Well based on my one semester using Cobol, 40 years ago, as I recall:
* Cobol compiler REQUIRES many lines of documentation describing the the program. So to some extent every program had some documentation include with programmers name, purpose, etc…
* If I ever could not remember the Cobol syntax, I just pretended to talk to it, and that worked most of the time (i.e Add A to B and put it in C, rather than C=A+B;)
* Cobol picture clause, a one line statement that would print values for checks, complete with a leading filler character (BTW: This mapped to a single instruction in the IBM 360 assembly language.)
Of course if I write the same program in Cobol and Fortran the Cobol program would be about 150 lines and the Fortran program would be about 15 lines.
And as I recall, compilation and linking of individual functions was extremely limited. So that reduced flexibility and reusability a lot.
I would not claim that Cobol would be a better choice than Java. But I can see where someone who never learned OOD or any other modern development methodology might make that claim.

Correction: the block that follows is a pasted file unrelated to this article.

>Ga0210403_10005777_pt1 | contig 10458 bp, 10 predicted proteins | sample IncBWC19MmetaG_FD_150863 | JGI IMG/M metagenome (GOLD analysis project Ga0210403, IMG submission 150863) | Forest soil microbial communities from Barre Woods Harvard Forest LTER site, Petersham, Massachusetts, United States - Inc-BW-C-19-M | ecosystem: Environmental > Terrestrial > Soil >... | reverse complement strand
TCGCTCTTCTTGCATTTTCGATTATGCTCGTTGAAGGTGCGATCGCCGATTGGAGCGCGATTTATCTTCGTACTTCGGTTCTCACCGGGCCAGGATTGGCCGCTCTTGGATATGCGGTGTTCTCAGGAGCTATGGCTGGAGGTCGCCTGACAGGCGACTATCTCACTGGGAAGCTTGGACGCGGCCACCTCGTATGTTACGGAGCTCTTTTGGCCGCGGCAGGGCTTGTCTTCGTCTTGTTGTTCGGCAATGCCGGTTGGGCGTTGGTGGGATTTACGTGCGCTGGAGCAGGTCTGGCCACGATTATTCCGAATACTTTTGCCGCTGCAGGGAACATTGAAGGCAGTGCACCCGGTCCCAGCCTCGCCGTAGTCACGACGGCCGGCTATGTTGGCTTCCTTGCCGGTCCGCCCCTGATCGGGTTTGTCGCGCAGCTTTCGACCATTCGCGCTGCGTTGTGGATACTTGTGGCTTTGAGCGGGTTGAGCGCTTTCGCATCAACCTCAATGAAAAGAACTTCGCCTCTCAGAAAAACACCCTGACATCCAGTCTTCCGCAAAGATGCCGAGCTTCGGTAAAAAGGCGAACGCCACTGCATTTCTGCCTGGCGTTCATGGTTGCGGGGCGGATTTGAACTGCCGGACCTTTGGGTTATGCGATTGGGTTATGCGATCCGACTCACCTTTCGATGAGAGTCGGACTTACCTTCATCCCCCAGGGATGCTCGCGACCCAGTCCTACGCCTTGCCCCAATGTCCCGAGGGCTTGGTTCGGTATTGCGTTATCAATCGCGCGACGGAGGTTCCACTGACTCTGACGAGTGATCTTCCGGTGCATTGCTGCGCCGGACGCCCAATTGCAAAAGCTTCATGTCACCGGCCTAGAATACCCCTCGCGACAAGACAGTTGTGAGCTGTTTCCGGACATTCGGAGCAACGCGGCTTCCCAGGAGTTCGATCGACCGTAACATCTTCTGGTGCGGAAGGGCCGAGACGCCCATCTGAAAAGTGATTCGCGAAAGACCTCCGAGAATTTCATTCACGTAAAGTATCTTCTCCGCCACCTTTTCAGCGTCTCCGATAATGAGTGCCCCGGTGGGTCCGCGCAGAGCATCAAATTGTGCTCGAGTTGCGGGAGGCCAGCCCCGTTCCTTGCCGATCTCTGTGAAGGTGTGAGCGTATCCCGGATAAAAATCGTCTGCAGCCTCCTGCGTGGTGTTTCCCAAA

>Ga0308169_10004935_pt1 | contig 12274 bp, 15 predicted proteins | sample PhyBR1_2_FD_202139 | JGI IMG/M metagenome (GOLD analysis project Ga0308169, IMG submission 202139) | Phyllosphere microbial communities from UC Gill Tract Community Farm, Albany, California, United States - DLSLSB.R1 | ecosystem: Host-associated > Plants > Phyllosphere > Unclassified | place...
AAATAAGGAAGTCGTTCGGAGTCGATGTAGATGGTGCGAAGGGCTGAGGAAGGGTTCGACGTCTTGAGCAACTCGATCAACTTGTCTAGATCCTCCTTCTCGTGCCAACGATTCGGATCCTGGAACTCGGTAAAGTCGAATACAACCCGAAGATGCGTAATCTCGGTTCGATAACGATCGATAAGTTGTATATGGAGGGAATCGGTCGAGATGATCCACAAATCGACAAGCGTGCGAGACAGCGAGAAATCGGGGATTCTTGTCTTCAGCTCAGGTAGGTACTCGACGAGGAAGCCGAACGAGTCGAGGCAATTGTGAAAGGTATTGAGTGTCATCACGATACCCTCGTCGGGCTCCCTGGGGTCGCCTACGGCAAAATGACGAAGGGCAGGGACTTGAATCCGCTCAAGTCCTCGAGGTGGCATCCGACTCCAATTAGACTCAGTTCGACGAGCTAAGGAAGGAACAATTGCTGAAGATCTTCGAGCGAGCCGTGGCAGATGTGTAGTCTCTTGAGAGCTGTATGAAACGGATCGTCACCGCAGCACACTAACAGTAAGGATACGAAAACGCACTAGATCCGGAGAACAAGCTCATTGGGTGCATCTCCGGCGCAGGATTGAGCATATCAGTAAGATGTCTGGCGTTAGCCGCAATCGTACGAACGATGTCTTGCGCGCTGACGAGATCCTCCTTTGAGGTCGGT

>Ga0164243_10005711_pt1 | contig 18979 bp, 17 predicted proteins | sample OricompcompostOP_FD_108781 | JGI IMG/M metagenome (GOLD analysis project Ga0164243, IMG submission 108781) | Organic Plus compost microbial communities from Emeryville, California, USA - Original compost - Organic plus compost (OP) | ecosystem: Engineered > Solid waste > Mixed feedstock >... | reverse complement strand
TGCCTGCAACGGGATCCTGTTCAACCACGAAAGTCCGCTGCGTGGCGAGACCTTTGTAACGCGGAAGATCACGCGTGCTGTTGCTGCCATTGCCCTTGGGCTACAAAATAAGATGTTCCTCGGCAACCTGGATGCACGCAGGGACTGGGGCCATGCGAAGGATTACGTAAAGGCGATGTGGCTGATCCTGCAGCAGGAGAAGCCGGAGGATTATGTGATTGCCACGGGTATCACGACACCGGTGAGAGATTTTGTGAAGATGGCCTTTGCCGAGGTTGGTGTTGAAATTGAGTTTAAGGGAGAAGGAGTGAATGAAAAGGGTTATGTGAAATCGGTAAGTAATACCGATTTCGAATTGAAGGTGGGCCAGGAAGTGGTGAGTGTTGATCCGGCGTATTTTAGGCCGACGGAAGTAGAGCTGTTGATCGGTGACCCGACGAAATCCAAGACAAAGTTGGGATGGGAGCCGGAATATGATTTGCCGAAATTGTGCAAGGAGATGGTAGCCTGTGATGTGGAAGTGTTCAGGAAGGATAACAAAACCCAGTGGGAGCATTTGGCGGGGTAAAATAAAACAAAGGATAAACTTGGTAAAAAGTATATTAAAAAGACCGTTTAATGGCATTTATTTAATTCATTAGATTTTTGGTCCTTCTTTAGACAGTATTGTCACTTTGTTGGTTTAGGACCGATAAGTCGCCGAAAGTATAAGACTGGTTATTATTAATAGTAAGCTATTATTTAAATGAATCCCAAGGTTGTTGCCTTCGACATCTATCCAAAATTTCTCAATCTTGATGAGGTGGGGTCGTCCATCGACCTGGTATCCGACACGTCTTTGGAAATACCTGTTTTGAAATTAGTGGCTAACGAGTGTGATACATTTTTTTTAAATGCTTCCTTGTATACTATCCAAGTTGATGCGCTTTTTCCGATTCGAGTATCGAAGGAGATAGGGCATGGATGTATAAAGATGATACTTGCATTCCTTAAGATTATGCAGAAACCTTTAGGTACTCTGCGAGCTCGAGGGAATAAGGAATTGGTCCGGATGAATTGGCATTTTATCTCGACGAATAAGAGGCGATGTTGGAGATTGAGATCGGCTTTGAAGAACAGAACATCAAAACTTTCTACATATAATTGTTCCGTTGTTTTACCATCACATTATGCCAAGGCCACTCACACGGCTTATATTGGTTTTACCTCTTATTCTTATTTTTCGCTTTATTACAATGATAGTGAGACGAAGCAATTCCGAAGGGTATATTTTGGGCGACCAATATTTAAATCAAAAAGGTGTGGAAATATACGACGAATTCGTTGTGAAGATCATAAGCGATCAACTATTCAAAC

Hmm… medium and large businesses have a need to create various business reports for their executives. It's possible that it's easier to process that data and produce reports using COBOL than it is with JAVA.
Its not better or worse.
Different tools for different purposes.
Java is very common
Cobol is largely considered a language for legacy tools,
though IBM has revitalized it in their applications.
It isn't. While it has direct hardware access instead of operating through a virtual machine, the number of COBOL programmers is getting steadily smaller; the cost of maintenance will expand over time as these few programmers demand higher salaries due to their rarity.
I don't know that it is. The author of your textbook might be making that claim, but it's only the opinion of the author.